SINGAPORE: A man on his way to sell an unregistered electric scooter rode the device against traffic on the road, colliding into a 24-year-old woman who fell and fractured her skull.
Chen Yue, 61, was jailed for six weeks and fined S$500 on Friday (Aug 21) for causing grievous hurt by a rash act and riding an unregistered personal mobility device (PMD).
A third charge of riding a PMD on a road was taken into consideration for sentencing.
The court heard that Chen had bought the device in September 2019 and although he knew he had to register it, he did not do so as he had intended to sell the e-scooter.
On Oct 23 last year, Chen rode the device from Kinta Road towards Dhoby Ghaut MRT to meet a potential buyer.
He rode the e-scooter on the footpath along Selegie Road until he reached Selegie Court.
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At about 4.10pm, he decided to take the device off the footpath, as there were many pedestrians, and onto the road.
Chen rode his device against the flow of traffic at about 15kmh, and had an unobstructed view of the footpath of his right, but he failed to spot the victim standing in front of Wilkie Edge mall.
The victim, a 24-year-old woman, waited for the traffic to clear before crossing the road. When she stepped off the footpath onto the road, Chen rode his e-scooter directly into her, in a collision captured on closed-circuit television.
The woman fell and Chen, feeling an impact on his right arm, stopped his e-scooter and looked back.
He saw the victim lying face down on the road, bleeding from her mouth and face, and carried her onto the footpath.
A crowd of pedestrians gathered and one of them called for an ambulance. Chen stayed until the police arrived.
THE VICTIM'S MULTIPLE INJURIES
The victim was taken to the hospital with injuries including a fractured skull, lacerations on her lips and a blood clot between her skull and her brain.
She was given physiotherapy and occupational therapy, and discharged a few days later with 31 days' hospitalisation leave.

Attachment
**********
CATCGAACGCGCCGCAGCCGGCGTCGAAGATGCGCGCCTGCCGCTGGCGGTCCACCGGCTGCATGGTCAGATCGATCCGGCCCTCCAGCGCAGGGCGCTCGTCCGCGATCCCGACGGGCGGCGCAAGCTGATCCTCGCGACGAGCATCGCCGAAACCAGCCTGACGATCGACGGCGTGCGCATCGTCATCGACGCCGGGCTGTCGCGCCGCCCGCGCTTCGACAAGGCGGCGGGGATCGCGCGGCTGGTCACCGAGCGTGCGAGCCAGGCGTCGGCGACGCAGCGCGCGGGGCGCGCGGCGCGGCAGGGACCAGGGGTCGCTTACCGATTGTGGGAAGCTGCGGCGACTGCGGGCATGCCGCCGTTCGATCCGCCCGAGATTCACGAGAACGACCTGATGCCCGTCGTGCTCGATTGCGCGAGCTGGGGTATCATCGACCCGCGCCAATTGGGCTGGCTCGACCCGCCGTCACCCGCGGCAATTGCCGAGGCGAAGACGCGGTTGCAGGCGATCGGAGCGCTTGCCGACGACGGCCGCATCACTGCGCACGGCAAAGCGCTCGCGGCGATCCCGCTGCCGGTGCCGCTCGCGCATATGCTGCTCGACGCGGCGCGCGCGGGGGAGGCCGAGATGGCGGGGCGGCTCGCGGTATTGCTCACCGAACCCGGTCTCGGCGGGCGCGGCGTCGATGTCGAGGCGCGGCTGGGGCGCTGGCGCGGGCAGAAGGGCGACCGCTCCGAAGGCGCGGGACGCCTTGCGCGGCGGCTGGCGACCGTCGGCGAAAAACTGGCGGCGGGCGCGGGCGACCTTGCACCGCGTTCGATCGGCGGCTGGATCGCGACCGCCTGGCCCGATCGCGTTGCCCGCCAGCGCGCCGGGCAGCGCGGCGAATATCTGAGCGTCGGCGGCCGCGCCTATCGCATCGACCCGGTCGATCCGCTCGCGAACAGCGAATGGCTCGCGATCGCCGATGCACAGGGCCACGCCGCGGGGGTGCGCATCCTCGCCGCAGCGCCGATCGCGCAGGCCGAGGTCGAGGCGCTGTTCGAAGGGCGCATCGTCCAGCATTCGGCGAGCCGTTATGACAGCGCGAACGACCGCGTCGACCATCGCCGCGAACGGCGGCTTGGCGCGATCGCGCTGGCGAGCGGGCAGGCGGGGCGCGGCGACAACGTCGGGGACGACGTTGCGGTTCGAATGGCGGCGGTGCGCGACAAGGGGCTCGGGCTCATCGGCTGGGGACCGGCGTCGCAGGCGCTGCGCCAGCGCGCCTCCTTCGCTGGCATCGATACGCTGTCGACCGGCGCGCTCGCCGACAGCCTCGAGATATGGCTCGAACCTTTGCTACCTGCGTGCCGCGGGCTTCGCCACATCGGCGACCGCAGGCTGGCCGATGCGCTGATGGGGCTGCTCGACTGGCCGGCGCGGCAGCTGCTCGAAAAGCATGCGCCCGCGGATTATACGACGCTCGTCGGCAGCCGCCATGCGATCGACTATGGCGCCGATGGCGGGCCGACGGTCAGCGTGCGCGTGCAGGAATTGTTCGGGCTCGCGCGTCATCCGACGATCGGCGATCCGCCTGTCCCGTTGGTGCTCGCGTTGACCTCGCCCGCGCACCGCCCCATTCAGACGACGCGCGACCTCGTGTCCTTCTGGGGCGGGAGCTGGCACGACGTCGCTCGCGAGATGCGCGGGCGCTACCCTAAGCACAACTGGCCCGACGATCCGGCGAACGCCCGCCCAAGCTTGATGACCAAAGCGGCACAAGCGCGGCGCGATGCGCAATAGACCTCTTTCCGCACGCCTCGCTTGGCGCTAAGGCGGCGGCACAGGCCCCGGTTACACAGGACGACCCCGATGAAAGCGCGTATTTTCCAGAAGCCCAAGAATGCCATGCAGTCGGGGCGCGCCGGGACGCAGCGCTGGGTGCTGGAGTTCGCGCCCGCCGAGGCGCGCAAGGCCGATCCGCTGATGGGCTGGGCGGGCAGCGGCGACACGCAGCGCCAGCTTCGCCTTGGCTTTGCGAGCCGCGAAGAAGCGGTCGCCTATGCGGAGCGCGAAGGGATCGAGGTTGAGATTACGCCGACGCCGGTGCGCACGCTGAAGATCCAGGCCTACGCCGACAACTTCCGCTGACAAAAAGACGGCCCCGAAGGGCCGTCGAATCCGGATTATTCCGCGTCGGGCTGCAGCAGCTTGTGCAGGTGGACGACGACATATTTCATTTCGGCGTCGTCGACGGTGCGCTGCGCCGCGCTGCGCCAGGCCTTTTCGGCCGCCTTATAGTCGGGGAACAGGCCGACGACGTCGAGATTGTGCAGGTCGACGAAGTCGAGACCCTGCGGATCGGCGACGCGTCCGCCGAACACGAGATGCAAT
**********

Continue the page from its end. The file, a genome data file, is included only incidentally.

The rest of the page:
However, she continues to experience occasional giddiness and has a scar above her lips from the collision. Her teeth have also grown loose because of the impact.
She intends to seek physiotherapy and acupuncture to aid in her recovery. Her medical fees were fully covered by insurance, and Chen made voluntary compensation of S$8,000 to her in May this year.
The prosecutor had asked for at least six weeks' jail and a fine, saying the victim had suffered a serious head injury, and a potentially life-threatening skull fracture.
"The fact that she continues to experience occasional giddiness and intends to seek further treatment after COVID-19 speaks to lingering consequences of the collision on her life," said Deputy Public Prosecutor Grace Teo.
Chen demonstrated "a high level of rashness" by riding his e-scooter against traffic when there was moderate traffic flow and pedestrians on the footpath, she added.
However, she considered Chen's lack of previous convictions and his voluntary compensation to the victim. There was also no evidence that he had been speeding on the footpath.
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For a rash act causing grievous hurt, Chen could have been jailed for up to four years, fined up to S$10,000, or both.
For riding an unregistered PMD on a footpath, he could have been jailed for up to three months, fined up to S$2,000, or both.